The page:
So here we are, the third and final part (for now) of my “Adventures on Broadway” series.

Hopefully you’re all rested up from my monstrous post about South Pacific. Today’s topic will be a little more focused, and hopefully a bit shorter. So with that in mind, let’s get right to it.

August: Osage County

Straight from Chicago’s renowned Steppenwolf Theatre Company, August: Osage County is a Pulitzer Prize and Tony-winning play by Tracy Letts. It tells the story of a dysfunctional family in rural Oklahoma, and the secrets they are keeping from each other. The play itself is absolutely brilliant, and without a doubt one of the most exciting new plays in years. It was actually my first time seeing a play on Broadway, and it was an excellent first. Let’s look at the design though…

The Weston home in August: Osage County

The Weston home in August: Osage County

From another viewpoint - the dollhouse qualities shine through.

From another viewpoint - the dollhouse qualities shine through.

The set is a relatively straightforward gothic-style two story (plus attic) home. It was described by a reviewer as being almost haunted house-like in design, and that’s definitely a quality that shines through (with a lot of help from the lighting). Whether intentional or not, the house has an imposing quality, and being seated below in the orchestra certainly helped convey the sense that the house is larger than life. I also saw the house as a doll house, with its open face and the people appearing in relatively small scale to this massive structure. This almost implies a voyeuristic quality to the play: this family’s house has been ripped open and their deepest secrets are being exposed to us.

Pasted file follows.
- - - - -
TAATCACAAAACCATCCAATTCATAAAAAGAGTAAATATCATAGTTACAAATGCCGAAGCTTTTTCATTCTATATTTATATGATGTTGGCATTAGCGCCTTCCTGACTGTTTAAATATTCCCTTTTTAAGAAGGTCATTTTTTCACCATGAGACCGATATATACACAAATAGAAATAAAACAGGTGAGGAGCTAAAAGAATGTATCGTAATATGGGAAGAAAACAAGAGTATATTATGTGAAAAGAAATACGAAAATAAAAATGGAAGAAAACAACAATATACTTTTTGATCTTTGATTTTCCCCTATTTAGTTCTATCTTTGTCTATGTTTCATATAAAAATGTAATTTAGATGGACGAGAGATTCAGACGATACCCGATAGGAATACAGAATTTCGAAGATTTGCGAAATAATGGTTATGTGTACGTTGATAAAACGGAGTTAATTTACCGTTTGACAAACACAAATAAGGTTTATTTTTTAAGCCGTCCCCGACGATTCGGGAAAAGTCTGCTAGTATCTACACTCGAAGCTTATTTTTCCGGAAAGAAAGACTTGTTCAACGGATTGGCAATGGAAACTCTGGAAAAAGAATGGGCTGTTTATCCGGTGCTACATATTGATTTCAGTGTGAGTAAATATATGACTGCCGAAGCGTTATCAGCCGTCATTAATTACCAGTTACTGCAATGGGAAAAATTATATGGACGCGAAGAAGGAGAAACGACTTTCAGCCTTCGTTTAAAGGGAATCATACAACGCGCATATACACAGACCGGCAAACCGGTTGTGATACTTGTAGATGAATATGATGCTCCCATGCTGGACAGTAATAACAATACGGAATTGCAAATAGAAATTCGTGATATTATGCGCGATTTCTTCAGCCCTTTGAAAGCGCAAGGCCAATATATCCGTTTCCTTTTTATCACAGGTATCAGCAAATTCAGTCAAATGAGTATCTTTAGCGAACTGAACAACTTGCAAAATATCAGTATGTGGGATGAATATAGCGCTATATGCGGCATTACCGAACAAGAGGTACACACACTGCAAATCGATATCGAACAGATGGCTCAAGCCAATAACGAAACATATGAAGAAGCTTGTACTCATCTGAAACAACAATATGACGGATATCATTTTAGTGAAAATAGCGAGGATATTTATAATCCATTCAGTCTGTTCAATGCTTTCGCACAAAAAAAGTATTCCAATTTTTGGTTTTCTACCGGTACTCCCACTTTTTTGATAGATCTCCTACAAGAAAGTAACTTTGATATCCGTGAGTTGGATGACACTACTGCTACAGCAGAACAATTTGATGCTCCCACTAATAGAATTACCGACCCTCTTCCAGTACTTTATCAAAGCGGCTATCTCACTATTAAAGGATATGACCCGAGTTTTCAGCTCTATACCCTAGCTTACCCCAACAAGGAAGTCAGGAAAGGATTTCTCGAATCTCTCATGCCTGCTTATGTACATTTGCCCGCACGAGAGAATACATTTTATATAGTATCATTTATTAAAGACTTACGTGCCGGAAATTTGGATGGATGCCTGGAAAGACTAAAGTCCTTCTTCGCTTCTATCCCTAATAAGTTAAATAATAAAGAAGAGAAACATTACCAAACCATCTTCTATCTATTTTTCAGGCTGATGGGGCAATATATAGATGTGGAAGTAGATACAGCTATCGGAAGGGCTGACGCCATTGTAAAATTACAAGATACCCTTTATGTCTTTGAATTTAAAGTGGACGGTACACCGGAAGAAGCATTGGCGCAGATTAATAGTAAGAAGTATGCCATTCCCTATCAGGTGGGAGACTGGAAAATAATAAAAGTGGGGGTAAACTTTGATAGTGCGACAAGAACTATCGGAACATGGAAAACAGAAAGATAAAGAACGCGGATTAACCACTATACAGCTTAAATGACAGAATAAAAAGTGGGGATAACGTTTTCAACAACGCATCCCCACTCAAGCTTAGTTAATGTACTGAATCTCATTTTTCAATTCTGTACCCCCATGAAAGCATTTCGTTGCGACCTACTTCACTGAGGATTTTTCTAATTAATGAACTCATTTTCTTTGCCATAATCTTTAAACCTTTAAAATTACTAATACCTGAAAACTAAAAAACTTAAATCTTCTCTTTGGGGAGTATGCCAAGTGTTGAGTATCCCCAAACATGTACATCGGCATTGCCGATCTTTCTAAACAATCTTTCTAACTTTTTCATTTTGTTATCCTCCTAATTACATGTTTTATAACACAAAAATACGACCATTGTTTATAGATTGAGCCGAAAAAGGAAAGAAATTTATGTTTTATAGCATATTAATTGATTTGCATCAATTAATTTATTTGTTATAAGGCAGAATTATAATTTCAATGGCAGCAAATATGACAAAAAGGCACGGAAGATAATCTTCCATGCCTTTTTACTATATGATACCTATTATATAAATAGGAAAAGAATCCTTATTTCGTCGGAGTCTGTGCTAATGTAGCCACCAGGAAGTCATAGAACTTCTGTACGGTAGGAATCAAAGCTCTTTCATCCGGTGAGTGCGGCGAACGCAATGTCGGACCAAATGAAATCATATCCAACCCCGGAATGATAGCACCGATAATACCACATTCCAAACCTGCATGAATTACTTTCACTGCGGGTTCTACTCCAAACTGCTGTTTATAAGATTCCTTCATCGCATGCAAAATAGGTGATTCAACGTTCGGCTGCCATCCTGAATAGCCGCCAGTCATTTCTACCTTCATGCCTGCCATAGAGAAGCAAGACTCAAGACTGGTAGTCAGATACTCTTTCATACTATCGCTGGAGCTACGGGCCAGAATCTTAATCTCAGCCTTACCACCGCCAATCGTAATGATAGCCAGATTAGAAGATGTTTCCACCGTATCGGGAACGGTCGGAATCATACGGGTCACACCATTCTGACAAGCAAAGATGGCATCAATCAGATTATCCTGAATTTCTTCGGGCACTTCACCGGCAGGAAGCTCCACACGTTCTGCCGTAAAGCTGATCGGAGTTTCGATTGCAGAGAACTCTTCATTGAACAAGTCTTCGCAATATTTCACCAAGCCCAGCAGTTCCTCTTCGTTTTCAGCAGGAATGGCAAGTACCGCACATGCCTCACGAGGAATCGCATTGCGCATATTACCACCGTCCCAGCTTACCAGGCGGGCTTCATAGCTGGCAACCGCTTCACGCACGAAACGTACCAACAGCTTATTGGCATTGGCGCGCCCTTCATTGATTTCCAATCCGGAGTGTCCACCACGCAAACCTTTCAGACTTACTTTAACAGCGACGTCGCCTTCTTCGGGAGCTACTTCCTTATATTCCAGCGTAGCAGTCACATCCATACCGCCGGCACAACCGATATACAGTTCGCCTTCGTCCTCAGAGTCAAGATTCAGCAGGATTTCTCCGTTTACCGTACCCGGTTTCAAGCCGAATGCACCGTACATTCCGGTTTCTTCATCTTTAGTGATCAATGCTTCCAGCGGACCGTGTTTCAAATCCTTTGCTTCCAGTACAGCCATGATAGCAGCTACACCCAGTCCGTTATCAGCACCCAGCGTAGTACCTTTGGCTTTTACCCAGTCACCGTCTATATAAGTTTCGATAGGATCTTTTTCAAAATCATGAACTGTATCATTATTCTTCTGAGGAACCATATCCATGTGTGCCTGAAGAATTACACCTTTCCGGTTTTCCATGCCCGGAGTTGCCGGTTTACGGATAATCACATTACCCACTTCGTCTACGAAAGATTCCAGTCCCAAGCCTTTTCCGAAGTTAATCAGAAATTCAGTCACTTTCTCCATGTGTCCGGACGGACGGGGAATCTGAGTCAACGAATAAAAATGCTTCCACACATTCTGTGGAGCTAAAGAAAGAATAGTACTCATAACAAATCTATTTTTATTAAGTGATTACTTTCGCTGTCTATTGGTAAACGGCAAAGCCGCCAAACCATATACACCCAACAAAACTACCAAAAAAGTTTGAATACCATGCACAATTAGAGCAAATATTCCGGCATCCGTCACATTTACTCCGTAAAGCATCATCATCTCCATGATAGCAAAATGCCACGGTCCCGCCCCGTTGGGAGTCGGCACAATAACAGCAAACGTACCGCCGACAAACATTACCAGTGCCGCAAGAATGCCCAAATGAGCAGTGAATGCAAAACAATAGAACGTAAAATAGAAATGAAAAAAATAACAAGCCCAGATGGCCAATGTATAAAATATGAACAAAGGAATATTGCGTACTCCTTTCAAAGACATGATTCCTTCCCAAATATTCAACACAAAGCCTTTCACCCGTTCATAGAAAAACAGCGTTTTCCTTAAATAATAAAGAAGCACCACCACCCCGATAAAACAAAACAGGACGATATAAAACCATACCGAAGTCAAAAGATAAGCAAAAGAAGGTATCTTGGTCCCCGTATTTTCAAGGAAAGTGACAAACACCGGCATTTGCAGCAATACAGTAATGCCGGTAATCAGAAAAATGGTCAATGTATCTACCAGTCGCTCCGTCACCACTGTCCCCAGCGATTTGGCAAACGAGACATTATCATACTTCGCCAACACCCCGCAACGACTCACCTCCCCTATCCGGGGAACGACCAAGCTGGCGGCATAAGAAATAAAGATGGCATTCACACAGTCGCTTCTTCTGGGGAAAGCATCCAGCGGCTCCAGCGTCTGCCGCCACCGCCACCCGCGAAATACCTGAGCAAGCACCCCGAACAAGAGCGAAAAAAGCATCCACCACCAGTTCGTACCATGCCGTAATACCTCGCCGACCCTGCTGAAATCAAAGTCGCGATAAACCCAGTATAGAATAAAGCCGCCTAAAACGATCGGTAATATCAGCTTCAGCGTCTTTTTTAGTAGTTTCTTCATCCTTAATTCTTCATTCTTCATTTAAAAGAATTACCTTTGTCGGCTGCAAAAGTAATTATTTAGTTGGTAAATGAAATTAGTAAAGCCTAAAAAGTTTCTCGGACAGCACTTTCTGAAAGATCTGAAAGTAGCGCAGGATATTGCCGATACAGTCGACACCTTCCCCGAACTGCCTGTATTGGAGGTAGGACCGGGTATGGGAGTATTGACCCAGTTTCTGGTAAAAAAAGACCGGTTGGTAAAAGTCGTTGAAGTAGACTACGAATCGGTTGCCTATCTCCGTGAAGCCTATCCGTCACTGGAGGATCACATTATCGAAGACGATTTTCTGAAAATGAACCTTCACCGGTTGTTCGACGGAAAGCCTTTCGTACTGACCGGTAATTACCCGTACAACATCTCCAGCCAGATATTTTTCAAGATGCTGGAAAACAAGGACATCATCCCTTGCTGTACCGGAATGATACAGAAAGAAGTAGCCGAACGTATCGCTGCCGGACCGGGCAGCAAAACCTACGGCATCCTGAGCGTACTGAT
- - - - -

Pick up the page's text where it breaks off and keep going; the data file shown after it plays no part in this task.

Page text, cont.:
Unfortunately it’s tough to find pictures of a lot of August: Osage County’s finer lighting moments, so you’ll have to bear with me as I describe in text!

As I already alluded to, the lighting plays a huge role in the house’s cycle from dark and lonely in to full of life (positive or negative as that may be) and then back to dark and lonely. A plot point requires all the windows to be covered, so the interior of the house remains relatively dark for the opening of the play. Ann G. Wrightson starts by isolating the lighting, and focusing only on individual sections of the house, allowing light to creep around corners or through entryways. All the while, it remains relatively naturalistic – it doesn’t seem like overly stylized or forced creepiness – but it has a haunted quality that’s key. When Violet Weston stumbles in and makes her first appearance on the landing, the lighting slowly creeps in to greet her – it’s a subtle and relatively simple effect but without a doubt one of my favorite cues in the show.

One element of the lighting design that was interesting was the use of top hats. Every single light in the house had a full top hat, and many of the lights behind the proscenium had either full or half top hats. Perhaps Ms. Wrightson read our post about the top hat (or maybe she is just plain smart)? Either way, I thought that showed a focus on keeping the design clean and focused, in spite of the gritty show on stage.

Something about sound

I don’t usually talk about sound design here, because I’m definitely no sound designer, but I thought this show merited an exception. Perhaps it’s because I’m used to big musicals where amplification is the name of the game, but I found this show to be refreshing in the sense that, for awhile, I almost thought there were no microphones at all.